If you're willing to let Google track you like a hawk over an extended period, the online search giant is willing to pay you $25. That is, $5 for signing up and then $5 in monthly installments if you continue to feel like you don't deserve any privacy on the Internet. Oh, and that's not in cash either. It's paid in a series of Amazon.com gift cards. It's not exactly break-the-bank kind of money, but it is probably incentive enough to draw in a pretty significant user base.
"What we learn from you, and others like you, will help us improve Google products and services and make a better online experience for everyone," Google explained in a statement. Only those who are 13 years of age or older are eligible to apply. In addition, participants are oliged to use Google's Chrome browser when surfing the Web. This program comes after Google faced heavy criticism for revamping its privacy policies across most of its online platforms.
Google noted that Amazon is not a sponsor of the promotion, which is known as Google Screenwise. It just so happens that Amazon gift cards are a pretty easy and efficient means of sending money online, since anyone can find $25 worth of stuff they need on Amazon. The program is obviously not designed with the intention of keeping tabs on any one individual users but rather to collect massive amounts of data and better understand how Internet browsers interact with the World Wide Web. If you're interested, you can sign up here.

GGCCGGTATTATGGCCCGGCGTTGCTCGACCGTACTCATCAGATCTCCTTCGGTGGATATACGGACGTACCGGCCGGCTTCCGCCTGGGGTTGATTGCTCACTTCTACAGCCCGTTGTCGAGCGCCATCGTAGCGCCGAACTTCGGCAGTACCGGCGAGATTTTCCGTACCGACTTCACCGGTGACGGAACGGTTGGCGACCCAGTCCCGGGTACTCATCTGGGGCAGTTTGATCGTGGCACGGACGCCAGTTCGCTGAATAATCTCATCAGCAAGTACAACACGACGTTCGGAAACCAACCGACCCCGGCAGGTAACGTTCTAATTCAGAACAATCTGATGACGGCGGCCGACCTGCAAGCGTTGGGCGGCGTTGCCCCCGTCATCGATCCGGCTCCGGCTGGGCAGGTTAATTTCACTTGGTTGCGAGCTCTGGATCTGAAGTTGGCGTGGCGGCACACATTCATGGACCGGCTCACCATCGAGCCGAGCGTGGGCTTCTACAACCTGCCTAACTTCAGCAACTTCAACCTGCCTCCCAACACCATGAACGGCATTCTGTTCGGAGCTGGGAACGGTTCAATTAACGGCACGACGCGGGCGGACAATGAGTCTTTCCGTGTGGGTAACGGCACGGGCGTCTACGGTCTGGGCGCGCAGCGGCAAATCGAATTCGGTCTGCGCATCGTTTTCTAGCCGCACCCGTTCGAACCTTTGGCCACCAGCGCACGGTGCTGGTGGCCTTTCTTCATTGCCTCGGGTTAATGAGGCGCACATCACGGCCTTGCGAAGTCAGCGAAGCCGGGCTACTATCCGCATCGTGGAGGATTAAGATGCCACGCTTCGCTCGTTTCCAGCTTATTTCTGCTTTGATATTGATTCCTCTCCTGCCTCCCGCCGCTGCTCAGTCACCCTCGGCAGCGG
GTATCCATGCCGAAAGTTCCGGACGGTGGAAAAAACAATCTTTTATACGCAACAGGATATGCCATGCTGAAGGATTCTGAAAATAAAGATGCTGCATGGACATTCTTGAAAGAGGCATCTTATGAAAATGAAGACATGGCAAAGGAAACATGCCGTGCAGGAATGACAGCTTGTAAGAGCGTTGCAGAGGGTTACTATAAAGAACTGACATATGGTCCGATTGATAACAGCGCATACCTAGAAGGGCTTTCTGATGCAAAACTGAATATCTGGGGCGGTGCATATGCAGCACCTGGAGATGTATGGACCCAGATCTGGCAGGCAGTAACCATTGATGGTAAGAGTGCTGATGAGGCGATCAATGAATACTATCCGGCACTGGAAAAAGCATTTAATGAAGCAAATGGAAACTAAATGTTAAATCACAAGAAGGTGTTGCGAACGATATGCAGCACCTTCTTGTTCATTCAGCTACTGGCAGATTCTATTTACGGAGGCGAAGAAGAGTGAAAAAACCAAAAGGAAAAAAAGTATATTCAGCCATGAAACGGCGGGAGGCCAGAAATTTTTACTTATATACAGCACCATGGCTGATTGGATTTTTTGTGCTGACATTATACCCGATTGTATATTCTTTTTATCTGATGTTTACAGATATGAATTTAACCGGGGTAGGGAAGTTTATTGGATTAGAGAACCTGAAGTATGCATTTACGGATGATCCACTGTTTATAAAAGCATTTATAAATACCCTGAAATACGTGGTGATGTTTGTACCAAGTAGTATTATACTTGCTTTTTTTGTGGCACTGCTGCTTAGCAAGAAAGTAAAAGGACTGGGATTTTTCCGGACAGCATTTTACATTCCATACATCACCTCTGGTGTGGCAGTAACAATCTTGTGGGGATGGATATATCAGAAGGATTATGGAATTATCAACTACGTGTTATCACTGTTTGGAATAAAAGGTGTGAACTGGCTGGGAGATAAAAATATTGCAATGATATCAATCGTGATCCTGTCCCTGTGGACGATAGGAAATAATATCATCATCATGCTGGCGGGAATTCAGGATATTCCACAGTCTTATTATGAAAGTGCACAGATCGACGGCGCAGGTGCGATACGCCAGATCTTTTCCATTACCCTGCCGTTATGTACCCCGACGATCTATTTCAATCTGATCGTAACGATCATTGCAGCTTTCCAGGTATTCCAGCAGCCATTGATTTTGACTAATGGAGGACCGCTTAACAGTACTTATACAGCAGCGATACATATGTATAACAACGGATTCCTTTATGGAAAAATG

UPDATE: Google has reached out to us with the following statement:
"Like many other web and media companies, we do panel research to help better serve our users by learning more about people's media use, on the web and elsewhere. This panel is one such small project that started near the beginning of the year. Of course, this is completely optional to join. People can choose to participate if it's of interest (or if the gift appeals) and everyone who does participate has complete transparency and control over what Internet use is being included in the panel. People can stay on the panel as long as they'd like, or leave at any time." - Google Spokesperson
What do you think, folks?